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Prepare Students for Leadership in an Innovation-Driven Economy and Global Society
Educating students was the earliest mission of the College and remains the most important way that we enhance the future of the Commonwealth. Instruction is fully integrated with our other missions – research and extension. The College expects its graduates to become leaders in their professions and their communities. To this end, the College must attract and graduate outstanding students with diverse backgrounds and the skills to meet the challenges of the future.
Most Significant Challenges
- In several programs that have experienced significant enrollment growth during the last several years, additional undergraduate enrollment will not be possible without additional faculty instructional DOE.
- Quality and quantity of classroom space on south campus has become limiting.
- Some classrooms and teaching labs are inadequately equipped.
- University-wide, and in the College of Agriculture, freshman retention and six-year graduation rates are not up to the standards of Top 20 benchmarks.
- Advising and teaching quality is inconsistent in some programs.
- Graduate enrollment could be increased in most College programs.
- Use the opportunities provided by the university changes in general education requirements to develop more efficient and effective curriculum and instruction delivery at the program level.
- Develop plans and actions that will make the College a leader in integrating experiential education into the curriculum.
- Aggressively promote student participation in personal and professional development opportunities beyond the classroom, including student research, student and professional organization membership, international travel experience, and internships.
- Sustain an active, effective college-level recruitment program, but plan to more selectively target defined student populations and relatively under-enrolled majors.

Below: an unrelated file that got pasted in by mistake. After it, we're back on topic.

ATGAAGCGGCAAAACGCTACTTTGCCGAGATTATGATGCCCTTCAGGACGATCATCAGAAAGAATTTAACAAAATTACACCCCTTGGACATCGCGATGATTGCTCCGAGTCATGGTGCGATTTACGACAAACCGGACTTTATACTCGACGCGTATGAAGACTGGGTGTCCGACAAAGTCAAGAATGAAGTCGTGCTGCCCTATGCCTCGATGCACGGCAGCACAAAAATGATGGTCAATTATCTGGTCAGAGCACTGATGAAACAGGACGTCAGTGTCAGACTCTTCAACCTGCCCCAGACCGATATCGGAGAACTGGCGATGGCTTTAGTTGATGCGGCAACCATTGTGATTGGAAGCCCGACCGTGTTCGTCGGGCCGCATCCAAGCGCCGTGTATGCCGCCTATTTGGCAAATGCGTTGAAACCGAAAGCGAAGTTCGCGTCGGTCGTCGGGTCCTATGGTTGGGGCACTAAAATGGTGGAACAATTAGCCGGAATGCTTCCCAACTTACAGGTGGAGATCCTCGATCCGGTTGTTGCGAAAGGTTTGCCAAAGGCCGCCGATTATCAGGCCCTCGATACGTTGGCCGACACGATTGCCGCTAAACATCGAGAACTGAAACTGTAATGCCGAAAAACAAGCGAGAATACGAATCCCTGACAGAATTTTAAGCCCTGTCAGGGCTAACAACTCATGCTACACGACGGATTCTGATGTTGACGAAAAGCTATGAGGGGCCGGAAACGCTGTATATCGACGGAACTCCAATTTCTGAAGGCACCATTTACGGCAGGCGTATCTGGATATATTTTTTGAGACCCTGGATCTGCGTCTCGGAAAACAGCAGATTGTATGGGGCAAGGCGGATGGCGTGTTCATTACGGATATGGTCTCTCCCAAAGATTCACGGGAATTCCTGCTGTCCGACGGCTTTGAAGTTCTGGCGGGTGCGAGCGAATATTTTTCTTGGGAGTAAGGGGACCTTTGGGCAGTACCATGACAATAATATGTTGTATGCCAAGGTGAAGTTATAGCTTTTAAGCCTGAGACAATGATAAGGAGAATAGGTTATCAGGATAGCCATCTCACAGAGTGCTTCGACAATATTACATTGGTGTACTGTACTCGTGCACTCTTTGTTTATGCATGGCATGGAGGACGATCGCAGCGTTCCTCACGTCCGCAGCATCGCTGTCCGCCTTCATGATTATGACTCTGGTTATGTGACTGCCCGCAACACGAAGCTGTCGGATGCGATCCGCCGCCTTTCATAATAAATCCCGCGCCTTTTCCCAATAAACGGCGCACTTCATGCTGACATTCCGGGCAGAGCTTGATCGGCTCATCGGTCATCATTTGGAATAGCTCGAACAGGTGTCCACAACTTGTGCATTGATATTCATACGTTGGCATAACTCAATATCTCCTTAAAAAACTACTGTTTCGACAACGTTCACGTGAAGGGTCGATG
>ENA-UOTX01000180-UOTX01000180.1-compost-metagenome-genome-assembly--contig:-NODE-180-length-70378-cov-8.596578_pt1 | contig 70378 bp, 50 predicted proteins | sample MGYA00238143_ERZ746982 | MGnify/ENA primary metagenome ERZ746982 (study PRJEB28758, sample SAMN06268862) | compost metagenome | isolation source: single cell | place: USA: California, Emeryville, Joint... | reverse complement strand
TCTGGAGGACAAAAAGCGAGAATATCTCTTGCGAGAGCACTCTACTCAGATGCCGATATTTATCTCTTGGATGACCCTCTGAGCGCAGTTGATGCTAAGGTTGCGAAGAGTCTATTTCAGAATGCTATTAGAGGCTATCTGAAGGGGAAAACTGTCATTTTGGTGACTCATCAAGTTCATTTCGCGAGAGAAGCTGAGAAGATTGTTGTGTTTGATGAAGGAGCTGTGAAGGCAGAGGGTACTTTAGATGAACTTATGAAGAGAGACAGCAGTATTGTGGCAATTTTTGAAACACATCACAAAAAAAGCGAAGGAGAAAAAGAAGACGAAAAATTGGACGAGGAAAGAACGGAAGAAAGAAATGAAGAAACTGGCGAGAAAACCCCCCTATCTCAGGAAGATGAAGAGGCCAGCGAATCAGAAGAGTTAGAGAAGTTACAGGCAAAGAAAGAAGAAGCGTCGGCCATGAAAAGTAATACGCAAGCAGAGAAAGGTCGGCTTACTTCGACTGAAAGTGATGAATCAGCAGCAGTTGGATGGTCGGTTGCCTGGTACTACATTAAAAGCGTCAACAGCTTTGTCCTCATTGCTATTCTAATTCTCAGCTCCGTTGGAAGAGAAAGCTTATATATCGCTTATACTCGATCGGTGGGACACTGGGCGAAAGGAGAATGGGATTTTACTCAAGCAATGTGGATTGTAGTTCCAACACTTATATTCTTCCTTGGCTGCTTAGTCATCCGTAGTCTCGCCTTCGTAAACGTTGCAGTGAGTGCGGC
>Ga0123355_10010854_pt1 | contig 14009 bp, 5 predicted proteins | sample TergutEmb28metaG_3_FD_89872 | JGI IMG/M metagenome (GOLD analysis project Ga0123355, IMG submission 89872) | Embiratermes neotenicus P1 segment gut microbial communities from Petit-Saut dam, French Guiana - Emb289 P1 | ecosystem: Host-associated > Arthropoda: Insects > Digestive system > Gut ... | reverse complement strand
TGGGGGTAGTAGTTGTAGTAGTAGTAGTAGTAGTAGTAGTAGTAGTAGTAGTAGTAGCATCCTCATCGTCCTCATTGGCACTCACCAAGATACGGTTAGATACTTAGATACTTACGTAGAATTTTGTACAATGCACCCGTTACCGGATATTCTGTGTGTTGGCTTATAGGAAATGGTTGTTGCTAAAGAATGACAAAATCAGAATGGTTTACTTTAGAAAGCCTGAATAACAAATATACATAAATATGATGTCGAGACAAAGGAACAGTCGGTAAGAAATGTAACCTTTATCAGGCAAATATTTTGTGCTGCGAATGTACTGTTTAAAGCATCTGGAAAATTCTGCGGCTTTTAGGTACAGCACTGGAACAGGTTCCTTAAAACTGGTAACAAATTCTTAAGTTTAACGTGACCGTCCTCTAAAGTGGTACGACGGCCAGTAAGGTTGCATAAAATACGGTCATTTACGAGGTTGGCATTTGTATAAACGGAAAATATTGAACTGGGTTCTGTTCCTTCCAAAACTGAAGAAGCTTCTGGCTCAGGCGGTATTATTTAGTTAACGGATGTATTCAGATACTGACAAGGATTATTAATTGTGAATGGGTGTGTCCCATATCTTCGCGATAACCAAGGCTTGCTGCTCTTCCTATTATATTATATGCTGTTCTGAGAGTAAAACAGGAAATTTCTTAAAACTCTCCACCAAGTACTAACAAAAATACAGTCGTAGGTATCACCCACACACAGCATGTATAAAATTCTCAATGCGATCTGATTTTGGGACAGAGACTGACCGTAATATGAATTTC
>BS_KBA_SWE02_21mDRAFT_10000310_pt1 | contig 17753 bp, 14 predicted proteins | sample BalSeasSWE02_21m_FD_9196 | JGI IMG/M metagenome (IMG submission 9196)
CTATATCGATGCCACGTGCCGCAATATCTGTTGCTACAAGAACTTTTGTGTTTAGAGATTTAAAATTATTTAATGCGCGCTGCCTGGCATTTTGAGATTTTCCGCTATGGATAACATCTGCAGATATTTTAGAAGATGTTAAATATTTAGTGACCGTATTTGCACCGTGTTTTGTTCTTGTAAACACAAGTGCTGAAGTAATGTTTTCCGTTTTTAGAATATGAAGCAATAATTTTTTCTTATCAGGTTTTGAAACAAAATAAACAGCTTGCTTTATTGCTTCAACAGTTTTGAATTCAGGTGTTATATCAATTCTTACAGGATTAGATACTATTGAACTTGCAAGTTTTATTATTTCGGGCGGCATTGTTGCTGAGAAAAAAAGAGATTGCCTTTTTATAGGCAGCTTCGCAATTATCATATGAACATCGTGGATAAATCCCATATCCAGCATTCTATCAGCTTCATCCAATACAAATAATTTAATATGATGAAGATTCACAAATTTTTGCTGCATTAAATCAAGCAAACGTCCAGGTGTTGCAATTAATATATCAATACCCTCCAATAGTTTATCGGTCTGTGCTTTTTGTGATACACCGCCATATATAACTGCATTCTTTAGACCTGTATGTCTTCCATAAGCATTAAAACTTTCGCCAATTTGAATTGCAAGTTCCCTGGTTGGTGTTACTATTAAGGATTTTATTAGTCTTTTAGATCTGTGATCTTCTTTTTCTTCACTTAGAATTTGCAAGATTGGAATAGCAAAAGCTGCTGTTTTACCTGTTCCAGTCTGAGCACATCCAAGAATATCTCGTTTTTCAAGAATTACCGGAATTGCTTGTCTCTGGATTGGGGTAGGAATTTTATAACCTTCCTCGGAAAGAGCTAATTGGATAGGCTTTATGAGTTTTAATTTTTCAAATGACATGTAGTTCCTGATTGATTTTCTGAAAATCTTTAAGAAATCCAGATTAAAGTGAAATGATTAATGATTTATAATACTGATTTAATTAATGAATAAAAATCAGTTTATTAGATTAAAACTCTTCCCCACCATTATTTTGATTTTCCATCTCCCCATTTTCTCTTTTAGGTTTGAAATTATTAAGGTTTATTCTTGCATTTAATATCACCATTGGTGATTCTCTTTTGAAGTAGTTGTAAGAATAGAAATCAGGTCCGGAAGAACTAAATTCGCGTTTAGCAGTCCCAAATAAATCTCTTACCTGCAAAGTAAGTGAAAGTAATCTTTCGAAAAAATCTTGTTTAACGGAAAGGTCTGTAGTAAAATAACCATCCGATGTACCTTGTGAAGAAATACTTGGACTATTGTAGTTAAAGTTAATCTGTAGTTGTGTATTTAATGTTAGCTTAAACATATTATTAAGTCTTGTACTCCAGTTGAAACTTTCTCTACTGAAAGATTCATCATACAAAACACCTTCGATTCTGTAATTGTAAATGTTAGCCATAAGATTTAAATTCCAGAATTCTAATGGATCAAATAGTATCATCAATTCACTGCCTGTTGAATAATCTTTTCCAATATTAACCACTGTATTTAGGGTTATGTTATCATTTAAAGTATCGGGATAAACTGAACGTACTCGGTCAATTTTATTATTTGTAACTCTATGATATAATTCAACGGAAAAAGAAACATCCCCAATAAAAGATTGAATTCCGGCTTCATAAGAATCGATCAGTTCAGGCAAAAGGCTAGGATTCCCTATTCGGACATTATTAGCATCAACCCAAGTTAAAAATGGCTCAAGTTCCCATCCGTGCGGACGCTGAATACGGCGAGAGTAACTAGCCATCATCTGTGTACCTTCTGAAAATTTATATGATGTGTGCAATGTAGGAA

- Continue to develop, refine and assess the Student Advising Center and related strategies to enhance retention and graduation.
- Increase opportunities for distance learning and continuing education.
- While sustaining and fostering the identity of the School of Human Environmental Sciences, continue to integrate students and faculty into the College.
- Secure additional support for college-based scholarship and recruiting programs.
- Increase faculty recognition and reward for excellence in academic and extracurricular advising.
- Implement incentives for leveraging graduate student financial support with grant funds.
Key Indicators, by 2014 the College will have:
- Increased the first-to-second year in-college retention rate to 80 percent.
- Reduced the ratio of majors to teaching/advising faculty to less than 20/1 in each undergraduate program.
- Shifted enrollment growth to targeted, higher capacity majors in biological and environmental sciences: Five initial targets are Biosystems & Agricultural Engineering, Food Science, Forestry, Natural Resources & Conservation, and Plant & Soil Sciences.
- Increased the number of graduate degrees awarded by an average of 5% per year.